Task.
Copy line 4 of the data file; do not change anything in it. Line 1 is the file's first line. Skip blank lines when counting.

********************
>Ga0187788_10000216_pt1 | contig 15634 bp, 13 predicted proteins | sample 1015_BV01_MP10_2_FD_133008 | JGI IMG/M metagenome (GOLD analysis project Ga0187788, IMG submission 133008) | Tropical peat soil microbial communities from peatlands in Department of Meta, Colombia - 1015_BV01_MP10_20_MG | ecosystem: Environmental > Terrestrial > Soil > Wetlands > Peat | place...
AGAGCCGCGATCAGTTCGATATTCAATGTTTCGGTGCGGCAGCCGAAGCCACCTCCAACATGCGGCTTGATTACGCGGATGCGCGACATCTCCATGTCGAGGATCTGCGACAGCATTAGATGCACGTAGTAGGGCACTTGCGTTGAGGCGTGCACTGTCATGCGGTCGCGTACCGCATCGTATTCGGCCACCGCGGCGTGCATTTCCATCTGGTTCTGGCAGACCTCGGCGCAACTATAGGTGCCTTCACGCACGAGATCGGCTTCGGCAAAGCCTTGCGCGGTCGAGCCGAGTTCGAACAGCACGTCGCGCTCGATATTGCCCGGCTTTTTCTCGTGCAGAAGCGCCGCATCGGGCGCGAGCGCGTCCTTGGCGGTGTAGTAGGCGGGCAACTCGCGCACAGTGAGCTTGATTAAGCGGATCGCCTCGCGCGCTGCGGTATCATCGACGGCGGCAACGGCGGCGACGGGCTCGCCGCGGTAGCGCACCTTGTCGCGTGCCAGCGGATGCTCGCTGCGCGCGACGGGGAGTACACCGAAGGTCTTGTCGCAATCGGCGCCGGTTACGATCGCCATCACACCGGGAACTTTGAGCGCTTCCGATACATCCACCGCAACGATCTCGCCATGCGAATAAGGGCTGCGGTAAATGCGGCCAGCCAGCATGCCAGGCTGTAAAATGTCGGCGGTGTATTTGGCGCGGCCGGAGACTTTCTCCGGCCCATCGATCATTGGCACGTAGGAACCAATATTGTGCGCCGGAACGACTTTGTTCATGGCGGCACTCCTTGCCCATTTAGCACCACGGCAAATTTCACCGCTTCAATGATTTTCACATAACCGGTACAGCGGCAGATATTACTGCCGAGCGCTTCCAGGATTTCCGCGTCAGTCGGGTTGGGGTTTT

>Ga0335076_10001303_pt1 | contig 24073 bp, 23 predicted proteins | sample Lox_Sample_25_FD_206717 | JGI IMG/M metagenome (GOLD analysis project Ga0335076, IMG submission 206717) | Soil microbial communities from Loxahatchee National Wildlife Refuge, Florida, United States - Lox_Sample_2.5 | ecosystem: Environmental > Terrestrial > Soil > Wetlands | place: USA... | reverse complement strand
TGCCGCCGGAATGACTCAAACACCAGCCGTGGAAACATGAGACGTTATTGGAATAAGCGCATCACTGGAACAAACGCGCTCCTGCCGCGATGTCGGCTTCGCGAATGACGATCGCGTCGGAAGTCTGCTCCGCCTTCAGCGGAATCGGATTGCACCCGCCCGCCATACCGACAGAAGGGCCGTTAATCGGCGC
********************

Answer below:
TGCCGCCGGAATGACTCAAACACCAGCCGTGGAAACATGAGACGTTATTGGAATAAGCGCATCACTGGAACAAACGCGCTCCTGCCGCGATGTCGGCTTCGCGAATGACGATCGCGTCGGAAGTCTGCTCCGCCTTCAGCGGAATCGGATTGCACCCGCCCGCCATACCGACAGAAGGGCCGTTAATCGGCGC